Tortorella left the option open that Staal could return in time for the first regular season game of the year in Stockholm, Sweden on Oct. 7, but the longer he's held out of real games, the more doubts I have about his condition and when he will actually return. Don't get me wrong, this is all on Staal to give the OK that he can resume playing again, but concussions are not to be taken lightly and he needs to be cleared in every aspect before he plays again.
New York Daily News' Jesse Spector reports that Staal met with specialists on Thursday and Friday, was scheduled for acupuncture treatment after Sunday's practice and that he has been medically cleared for contact. But the Rangers are being cautious -- and rightfully so. Even if he has to miss the first few games (or weeks), it's crucial that he's healthy now, then see him come back and reinjure himself.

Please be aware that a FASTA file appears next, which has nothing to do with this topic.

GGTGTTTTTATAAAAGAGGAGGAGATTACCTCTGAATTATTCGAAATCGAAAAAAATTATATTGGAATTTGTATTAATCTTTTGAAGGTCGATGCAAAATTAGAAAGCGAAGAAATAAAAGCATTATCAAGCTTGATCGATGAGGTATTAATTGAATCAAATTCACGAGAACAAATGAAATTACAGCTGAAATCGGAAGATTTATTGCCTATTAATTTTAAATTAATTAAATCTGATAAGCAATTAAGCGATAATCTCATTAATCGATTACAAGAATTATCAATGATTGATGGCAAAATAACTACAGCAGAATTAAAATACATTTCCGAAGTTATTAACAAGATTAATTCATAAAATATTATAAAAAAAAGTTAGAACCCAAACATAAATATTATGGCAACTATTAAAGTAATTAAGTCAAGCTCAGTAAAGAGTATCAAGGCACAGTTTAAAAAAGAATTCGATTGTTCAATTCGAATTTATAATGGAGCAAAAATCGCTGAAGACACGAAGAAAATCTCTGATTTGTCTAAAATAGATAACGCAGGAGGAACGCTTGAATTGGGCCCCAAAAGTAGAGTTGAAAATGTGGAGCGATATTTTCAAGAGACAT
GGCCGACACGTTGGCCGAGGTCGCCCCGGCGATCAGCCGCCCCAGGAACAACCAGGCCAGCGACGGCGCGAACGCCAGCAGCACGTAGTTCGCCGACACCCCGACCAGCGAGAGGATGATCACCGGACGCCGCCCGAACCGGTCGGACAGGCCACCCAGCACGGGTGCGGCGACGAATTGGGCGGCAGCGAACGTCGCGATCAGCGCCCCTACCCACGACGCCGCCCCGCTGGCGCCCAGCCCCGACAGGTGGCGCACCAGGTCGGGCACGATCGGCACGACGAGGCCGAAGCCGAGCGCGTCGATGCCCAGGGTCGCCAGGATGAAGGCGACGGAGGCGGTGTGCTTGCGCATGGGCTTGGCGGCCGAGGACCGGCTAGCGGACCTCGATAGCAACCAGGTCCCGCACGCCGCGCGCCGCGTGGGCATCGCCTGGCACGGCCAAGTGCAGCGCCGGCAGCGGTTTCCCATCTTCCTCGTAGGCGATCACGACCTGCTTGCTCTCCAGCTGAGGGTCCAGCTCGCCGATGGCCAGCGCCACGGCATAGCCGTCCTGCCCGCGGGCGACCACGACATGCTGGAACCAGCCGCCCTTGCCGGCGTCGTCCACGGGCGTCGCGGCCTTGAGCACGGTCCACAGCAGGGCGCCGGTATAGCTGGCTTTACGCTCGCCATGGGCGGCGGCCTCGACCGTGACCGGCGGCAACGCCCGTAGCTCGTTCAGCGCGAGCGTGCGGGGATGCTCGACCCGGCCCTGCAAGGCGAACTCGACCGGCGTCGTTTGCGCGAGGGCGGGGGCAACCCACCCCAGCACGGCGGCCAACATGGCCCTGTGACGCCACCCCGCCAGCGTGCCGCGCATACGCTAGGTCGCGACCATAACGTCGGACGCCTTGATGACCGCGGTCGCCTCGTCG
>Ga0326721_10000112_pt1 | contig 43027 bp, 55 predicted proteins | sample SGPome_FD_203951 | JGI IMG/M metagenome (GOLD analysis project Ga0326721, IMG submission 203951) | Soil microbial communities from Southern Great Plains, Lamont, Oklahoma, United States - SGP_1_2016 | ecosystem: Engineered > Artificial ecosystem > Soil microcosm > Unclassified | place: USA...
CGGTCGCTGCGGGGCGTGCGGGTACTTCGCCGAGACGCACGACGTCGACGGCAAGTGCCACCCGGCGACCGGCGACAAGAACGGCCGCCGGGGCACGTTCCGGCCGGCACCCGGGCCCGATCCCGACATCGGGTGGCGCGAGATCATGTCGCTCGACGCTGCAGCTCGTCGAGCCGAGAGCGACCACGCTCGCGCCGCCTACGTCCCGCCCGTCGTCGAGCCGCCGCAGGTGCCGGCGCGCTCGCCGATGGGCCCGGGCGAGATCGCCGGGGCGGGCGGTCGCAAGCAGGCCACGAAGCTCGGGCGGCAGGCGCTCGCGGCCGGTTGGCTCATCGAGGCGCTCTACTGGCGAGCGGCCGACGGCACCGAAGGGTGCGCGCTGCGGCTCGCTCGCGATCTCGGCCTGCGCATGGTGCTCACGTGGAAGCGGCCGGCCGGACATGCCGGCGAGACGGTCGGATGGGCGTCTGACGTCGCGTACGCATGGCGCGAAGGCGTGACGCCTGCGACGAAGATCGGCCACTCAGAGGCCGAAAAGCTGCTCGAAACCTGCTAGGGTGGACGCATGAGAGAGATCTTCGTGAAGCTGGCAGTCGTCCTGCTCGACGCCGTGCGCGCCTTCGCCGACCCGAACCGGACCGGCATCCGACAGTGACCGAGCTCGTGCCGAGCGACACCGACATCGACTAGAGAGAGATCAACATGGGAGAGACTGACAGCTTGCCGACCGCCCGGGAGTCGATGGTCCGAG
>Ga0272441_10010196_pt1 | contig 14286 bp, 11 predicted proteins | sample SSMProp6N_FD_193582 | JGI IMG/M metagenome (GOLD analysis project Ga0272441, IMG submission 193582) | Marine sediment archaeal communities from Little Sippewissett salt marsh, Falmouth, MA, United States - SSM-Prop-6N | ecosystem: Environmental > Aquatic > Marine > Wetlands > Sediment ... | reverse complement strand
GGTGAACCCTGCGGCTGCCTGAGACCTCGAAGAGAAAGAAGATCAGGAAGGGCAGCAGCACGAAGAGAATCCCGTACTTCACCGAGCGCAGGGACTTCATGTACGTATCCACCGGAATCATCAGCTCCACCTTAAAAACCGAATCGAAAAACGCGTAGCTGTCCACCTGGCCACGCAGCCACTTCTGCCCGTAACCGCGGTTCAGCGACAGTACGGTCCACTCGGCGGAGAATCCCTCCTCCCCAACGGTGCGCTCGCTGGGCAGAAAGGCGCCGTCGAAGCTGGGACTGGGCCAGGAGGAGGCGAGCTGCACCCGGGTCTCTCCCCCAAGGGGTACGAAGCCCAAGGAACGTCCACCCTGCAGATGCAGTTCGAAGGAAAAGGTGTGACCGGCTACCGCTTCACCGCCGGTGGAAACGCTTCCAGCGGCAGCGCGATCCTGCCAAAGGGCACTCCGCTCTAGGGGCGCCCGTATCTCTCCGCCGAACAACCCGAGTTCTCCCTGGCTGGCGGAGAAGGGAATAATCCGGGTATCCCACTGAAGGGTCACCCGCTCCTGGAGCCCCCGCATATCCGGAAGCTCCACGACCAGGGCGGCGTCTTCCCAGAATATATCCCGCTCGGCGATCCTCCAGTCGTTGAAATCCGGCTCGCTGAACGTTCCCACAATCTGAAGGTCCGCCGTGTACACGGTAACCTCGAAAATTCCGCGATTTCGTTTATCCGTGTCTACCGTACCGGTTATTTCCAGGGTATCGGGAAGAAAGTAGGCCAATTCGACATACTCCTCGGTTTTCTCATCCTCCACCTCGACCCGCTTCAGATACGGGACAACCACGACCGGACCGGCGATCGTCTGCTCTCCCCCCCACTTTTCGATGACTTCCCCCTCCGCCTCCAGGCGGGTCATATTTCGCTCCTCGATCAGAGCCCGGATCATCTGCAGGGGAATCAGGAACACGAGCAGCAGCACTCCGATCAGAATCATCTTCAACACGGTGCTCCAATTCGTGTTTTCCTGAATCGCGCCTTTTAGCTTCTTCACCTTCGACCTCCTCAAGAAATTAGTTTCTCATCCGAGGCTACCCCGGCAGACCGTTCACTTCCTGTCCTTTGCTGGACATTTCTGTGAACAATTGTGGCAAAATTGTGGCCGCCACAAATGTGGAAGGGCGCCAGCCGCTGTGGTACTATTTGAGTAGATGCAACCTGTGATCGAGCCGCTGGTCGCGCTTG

"We're going to try to get him on the trip," Tortorella said. "Once he feels better, and we feel he can get into all the stuff we want him to do to get ready for the regular season, he'll come out."
Tortorella said he'd have another update in "four or five days."
Continuing on the injury front, Brandon Prust, who has not played in the preseason after offseason shoulder surgery, will make the trip to Europe. He is expected to play in the preseason games.
The Rangers will play four preseason games in five days in Europe. They are expected to cut two forwards after tomorrow's game against Philadelphia, but with Staal's uncertainty, three spots on defense are up for grabs.